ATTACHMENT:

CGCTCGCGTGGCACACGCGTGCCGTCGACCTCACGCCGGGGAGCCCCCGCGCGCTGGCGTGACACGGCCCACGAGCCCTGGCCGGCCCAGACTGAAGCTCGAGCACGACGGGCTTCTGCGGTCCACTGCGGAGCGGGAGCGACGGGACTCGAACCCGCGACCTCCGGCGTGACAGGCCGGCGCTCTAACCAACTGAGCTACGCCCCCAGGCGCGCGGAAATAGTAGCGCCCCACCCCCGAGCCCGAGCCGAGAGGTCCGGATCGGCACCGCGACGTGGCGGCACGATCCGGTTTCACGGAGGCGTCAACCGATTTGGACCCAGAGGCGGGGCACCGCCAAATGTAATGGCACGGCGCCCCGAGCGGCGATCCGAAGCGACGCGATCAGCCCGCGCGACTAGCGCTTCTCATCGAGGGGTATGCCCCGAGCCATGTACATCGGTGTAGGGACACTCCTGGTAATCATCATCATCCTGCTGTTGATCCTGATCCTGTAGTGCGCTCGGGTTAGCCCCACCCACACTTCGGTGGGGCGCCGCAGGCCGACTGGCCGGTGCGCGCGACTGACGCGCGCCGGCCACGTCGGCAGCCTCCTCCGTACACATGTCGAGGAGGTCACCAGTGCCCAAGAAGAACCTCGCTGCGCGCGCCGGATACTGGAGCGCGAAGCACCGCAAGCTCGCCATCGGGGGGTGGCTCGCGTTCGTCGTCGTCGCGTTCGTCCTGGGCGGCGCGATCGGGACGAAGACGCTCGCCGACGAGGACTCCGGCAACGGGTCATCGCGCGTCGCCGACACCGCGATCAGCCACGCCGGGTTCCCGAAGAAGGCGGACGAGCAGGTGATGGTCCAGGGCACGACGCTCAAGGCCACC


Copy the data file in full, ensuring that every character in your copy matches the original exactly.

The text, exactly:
CGCTCGCGTGGCACACGCGTGCCGTCGACCTCACGCCGGGGAGCCCCCGCGCGCTGGCGTGACACGGCCCACGAGCCCTGGCCGGCCCAGACTGAAGCTCGAGCACGACGGGCTTCTGCGGTCCACTGCGGAGCGGGAGCGACGGGACTCGAACCCGCGACCTCCGGCGTGACAGGCCGGCGCTCTAACCAACTGAGCTACGCCCCCAGGCGCGCGGAAATAGTAGCGCCCCACCCCCGAGCCCGAGCCGAGAGGTCCGGATCGGCACCGCGACGTGGCGGCACGATCCGGTTTCACGGAGGCGTCAACCGATTTGGACCCAGAGGCGGGGCACCGCCAAATGTAATGGCACGGCGCCCCGAGCGGCGATCCGAAGCGACGCGATCAGCCCGCGCGACTAGCGCTTCTCATCGAGGGGTATGCCCCGAGCCATGTACATCGGTGTAGGGACACTCCTGGTAATCATCATCATCCTGCTGTTGATCCTGATCCTGTAGTGCGCTCGGGTTAGCCCCACCCACACTTCGGTGGGGCGCCGCAGGCCGACTGGCCGGTGCGCGCGACTGACGCGCGCCGGCCACGTCGGCAGCCTCCTCCGTACACATGTCGAGGAGGTCACCAGTGCCCAAGAAGAACCTCGCTGCGCGCGCCGGATACTGGAGCGCGAAGCACCGCAAGCTCGCCATCGGGGGGTGGCTCGCGTTCGTCGTCGTCGCGTTCGTCCTGGGCGGCGCGATCGGGACGAAGACGCTCGCCGACGAGGACTCCGGCAACGGGTCATCGCGCGTCGCCGACACCGCGATCAGCCACGCCGGGTTCCCGAAGAAGGCGGACGAGCAGGTGATGGTCCAGGGCACGACGCTCAAGGCCACC